Florida water treatment facility hack used a dormant remote access software, sheriff says


The cyber-intruder got into Oldsmar’s water treatment system twice on Friday — at 8 a.m. and 1:30 p.m. — through a dormant software called TeamViewer. The software hadn’t been used in about six months but was still on the system.

“How they got in, whether it was through a password or through something else, I can’t tell you that,” said Gualtieri.

However, Oldsmar’s assistant city manager, Felicia Donnelly, told CNN that a password was required for the system to be controlled remotely.

Once inside, the hacker adjusted the level of sodium hydroxide, or lye, to more than 100 times its normal levels, Gualtieri said. The system’s operator noticed the intrusion and immediately reduced the level back. At no time was there a significant adverse effect to the city’s water supply, and the public was never in danger, he said.

The identity of the hacker, or hackers, isn’t yet known.

“Nobody knows anything so any discussions that are being had are pure speculation at this point,” Gualtieri said.

Gualtieri praised the operator who spotted the attack on Friday and said current and former employees have been interviewed after early consideration of an insider threat. There are currently no suspicions or indications that’s the case, he said.

Questions on sophistication of hack

Robert M. Lee, the CEO of Dragos Inc., an industrial cybersecurity company, said this type of attack is precisely what keeps industry experts awake at night.

“It was not particularly sophisticated, but it’s exactly what folks worry about, and as one of a very few examples of someone making an attempt to hurt people, it’s a big deal for that reason,” Lee said.

However, Gualtieri rejected speculation that the attack wasn’t sophisticated.

“It could be that somebody somehow compromised the password and the password got out. Or it could be pretty sophisticated where you’ve got somebody who’s doing what intrusion hackers do: looking out there all the time for potential vulnerabilities and administrator credentials,” he said.

Gualtieri said the potential danger of an attack like this should prompt a discussion about remote access to software, adding that he’d never seen an attack like this.

“This is a new one for us,” the sheriff said.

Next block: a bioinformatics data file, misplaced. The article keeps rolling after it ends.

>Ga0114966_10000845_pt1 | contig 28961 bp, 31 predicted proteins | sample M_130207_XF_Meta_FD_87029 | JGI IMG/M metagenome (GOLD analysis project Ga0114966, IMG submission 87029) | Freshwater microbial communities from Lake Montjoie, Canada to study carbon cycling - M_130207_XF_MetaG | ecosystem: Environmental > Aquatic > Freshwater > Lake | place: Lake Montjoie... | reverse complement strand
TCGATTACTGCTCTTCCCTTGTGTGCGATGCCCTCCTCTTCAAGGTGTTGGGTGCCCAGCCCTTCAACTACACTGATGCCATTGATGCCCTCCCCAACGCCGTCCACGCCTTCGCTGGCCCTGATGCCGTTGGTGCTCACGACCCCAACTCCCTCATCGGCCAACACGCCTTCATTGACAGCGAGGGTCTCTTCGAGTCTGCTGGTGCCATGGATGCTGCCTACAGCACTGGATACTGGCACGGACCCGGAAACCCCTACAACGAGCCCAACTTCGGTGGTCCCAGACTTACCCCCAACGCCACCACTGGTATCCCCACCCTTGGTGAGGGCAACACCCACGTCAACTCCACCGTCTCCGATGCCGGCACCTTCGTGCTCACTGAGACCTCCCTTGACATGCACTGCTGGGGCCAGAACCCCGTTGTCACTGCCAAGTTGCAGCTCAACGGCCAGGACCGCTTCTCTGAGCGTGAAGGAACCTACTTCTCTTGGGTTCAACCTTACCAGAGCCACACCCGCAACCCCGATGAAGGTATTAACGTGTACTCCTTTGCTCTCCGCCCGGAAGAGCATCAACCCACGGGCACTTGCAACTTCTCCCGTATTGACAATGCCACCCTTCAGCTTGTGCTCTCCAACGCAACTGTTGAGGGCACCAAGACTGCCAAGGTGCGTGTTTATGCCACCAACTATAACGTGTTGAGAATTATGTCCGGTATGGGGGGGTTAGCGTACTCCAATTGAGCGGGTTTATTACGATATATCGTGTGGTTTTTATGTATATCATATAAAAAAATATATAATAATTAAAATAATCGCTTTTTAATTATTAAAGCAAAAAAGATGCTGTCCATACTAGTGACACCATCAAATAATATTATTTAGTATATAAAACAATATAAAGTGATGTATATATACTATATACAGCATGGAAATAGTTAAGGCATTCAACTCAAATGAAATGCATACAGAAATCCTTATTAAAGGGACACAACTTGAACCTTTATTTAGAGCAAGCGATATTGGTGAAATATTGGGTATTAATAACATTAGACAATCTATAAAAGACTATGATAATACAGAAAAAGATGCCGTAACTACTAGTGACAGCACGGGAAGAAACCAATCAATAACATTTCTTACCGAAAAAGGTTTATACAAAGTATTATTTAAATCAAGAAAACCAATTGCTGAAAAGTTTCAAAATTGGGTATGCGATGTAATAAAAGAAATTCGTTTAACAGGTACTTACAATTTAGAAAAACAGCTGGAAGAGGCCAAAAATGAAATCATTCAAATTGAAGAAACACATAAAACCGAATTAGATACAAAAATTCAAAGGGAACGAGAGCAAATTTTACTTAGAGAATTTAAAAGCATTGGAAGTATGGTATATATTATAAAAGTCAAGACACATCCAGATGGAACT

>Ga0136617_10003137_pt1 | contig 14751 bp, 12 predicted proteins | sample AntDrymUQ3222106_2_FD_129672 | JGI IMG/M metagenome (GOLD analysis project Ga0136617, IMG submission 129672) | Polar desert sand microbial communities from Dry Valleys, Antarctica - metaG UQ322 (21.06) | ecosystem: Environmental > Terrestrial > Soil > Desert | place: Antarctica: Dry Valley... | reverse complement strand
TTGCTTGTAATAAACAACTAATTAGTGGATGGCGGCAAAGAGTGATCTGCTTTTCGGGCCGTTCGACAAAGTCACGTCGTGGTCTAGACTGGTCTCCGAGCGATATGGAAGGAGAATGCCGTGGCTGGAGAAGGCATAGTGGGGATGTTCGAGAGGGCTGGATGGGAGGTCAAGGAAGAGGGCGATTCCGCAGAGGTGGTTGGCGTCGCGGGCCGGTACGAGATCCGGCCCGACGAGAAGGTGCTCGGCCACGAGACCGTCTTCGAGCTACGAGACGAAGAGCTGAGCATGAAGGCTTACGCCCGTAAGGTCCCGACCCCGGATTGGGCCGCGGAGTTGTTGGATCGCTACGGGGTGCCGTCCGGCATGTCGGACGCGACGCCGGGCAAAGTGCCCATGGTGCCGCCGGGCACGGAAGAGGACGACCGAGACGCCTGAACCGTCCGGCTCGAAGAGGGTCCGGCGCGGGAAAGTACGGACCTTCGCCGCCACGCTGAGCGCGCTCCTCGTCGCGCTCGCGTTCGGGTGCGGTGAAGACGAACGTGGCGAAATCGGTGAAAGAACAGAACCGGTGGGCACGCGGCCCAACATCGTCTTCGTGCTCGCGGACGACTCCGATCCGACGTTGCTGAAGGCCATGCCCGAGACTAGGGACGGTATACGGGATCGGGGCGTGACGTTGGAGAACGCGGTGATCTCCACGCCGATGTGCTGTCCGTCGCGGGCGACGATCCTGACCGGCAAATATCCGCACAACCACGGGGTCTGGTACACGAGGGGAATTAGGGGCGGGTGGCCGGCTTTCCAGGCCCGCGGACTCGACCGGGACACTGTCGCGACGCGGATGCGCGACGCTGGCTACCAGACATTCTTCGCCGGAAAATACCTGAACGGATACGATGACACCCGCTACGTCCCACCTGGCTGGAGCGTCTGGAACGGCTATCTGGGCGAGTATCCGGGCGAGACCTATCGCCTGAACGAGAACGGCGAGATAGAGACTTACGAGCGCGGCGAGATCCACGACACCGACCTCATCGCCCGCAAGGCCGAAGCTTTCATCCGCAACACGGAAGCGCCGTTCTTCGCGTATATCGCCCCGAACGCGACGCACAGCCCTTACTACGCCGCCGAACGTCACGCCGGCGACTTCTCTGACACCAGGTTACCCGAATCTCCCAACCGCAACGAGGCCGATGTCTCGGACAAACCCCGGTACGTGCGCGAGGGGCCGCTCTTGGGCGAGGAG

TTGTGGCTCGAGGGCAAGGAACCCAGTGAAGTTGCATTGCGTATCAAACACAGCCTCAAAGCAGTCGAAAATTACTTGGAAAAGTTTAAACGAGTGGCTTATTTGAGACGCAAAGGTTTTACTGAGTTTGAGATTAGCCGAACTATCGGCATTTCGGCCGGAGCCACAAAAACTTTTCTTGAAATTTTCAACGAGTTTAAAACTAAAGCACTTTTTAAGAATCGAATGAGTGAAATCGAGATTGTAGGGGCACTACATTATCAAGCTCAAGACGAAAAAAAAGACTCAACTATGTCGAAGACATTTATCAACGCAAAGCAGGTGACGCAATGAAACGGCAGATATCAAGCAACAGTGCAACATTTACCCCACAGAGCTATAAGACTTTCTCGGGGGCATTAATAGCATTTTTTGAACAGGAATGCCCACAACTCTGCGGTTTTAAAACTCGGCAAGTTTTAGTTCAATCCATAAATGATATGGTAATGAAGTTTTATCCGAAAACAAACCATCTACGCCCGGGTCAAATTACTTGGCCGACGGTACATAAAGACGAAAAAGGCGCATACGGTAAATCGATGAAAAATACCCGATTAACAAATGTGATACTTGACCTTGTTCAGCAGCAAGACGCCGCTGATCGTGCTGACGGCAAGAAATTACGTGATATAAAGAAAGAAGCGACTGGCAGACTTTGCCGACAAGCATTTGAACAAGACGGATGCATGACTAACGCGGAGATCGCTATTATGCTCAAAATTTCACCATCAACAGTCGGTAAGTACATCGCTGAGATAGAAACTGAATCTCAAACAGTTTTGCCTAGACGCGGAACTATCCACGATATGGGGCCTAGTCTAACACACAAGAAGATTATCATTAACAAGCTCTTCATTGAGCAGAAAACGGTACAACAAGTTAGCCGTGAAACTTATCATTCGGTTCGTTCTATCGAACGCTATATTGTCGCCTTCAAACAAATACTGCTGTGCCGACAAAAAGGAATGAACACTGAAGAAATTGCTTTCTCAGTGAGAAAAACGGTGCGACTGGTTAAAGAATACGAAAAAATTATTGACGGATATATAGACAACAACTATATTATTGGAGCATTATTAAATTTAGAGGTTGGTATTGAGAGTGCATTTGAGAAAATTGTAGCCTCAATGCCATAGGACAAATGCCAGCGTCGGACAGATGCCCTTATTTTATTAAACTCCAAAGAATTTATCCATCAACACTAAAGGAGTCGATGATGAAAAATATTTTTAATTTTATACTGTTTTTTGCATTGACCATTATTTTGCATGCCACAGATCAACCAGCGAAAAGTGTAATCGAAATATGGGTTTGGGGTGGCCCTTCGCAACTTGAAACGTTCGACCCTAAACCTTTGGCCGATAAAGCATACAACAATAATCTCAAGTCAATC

Israel reaches out to US investigators

Gualtieri said the county is coordinating with the FBI and US Secret Service, but the county is taking the lead on the investigation, using an in-house lab for the forensic analysis of the attack.

Asked why the Secret Service is involved, Gualtieri pointed to their work on computer fraud and agreed Sunday’s Super Bowl in Tampa “certainly has something to do with it,” given that the attack happened Friday. The attack was reported to the FBI’s Joint Terrorism Task Force, which the Secret Service is a part of, “so they were involved at that point.”

Sen. Marco Rubio of Florida said Monday he wants the hacking handled as a national security measure.

Israel’s National Cyber Directorate (NCD), the cybersecurity government agency, said Wednesday they had reached out to counterparts in the US investigating the Oldsmar hack.

“The Israel National Cyber Directorate has contacted its US equivalents about the case (in Oldsmar, FL) as part of standard and accepted information-sharing in the cyber field, which is intended to learn from other cases in the world and augment the methods of resistance,” the institution said in a statement.

Last April, Israeli water facilities were targeted in an attack that NCD head Yigal Unna described as a “changing point in the history of modern cyber warfare.” He said the facilities were targeted in a “synchronized and organized attack aimed at our water systems.”

Had the attack been successful, Unna said, it could have caused significant damage to civilian water supplies. He also appeared to suggest the hack targeted chlorine flow into water treatment units, which could have been harmful to public health.

In his May 2020 presentation to an online CyberTech conference, the NCD head did not say who he believed was behind the attack in Israel, but noted it had not been accompanied by the type of ransom demands or attempt to gain financially that would be expected if it had been carried out by cyber criminals.

Source : CNN